First off, why should I trust an Anonymous Coward that has provided precisely zero citations for their claims?
But secondly, pray tell, -how- is it easier? The vulnerability could be exploited by a simple bit of malware on a network admin's computer that waits for them to connect to the Cisco UI.
Whereas I imagined that if there was a vulnerability in a security-sensitive chunk of code that the manufacturer would send out an announcement to affect customers and/or news sites. The affected customer would then enter their serial number onto a page to request the updated chip, when the chip is shipped, they get a tracking number. Exploiting this method would require somehow waylaying the shipment and replacing it without the shipping agency getting wise. The package itself could also contain a number of anti-tampering measures. They could even etch the serial number of the system the chip is intended for onto the chip (Which would require the malicious actor to already know the serial number). Most systems will also output the signature of the various add-in ROMs the BIOS hand execution off to, which can be done here. Maybe include something in the BIOS that if BIOS signatures change, it notifies the operator. So that post-install, a message pops up and gives a sha256 and crc checksums or something, which can be matched with data sent by manufacturer in an email or posted on their website.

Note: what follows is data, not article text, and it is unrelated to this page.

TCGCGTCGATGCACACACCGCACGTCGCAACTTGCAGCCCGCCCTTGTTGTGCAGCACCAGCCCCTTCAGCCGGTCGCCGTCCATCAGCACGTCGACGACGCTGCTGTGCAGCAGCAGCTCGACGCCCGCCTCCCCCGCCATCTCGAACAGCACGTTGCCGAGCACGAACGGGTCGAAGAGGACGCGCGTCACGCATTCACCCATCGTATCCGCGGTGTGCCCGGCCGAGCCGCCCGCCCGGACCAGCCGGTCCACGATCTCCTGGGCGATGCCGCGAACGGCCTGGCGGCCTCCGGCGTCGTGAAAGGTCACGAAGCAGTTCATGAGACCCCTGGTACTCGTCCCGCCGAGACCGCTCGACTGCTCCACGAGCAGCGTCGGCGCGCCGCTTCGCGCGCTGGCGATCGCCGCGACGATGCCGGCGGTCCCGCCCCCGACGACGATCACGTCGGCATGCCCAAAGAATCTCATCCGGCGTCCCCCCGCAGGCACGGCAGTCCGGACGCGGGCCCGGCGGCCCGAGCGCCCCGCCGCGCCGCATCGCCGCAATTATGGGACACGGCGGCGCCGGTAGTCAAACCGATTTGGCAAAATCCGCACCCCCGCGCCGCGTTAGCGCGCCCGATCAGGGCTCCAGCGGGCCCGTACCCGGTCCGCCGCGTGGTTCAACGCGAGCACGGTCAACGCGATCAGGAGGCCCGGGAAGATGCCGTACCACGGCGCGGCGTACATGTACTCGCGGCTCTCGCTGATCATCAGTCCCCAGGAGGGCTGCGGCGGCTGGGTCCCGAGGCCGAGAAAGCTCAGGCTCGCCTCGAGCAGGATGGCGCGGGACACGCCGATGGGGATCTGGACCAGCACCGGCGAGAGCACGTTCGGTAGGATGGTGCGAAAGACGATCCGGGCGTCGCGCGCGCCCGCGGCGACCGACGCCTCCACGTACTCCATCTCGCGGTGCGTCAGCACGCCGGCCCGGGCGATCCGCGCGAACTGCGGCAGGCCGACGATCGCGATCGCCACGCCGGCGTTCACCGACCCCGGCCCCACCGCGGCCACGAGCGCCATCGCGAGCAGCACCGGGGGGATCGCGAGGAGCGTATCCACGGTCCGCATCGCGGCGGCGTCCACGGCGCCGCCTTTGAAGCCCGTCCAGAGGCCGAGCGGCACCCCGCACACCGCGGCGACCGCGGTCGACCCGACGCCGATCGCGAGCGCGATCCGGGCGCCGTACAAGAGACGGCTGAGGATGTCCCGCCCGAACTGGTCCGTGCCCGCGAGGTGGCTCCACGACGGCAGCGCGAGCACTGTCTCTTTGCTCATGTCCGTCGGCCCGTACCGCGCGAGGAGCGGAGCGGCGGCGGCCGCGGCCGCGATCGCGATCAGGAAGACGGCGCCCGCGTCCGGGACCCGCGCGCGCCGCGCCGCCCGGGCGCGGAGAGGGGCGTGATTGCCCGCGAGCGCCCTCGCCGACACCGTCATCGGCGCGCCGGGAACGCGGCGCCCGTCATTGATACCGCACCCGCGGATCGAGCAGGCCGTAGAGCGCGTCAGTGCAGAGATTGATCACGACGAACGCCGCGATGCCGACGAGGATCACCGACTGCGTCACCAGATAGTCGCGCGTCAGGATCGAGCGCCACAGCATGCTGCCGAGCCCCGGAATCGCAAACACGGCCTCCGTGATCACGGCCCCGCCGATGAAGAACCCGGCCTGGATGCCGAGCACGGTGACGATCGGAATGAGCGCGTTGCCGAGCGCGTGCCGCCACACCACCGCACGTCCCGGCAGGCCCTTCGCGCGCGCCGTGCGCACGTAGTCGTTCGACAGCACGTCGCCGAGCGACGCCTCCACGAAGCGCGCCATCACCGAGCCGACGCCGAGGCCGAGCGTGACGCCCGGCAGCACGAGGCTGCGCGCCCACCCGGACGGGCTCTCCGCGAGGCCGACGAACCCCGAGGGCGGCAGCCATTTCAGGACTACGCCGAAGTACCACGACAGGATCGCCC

At the very least, requiring a physical item to be replaced would generate all sorts of change management procedures, downtime to be scheduled, etc,. Someone is going to notice a piece of equipment being taken down while no one is going to notice that some hidden bit of software has been modified.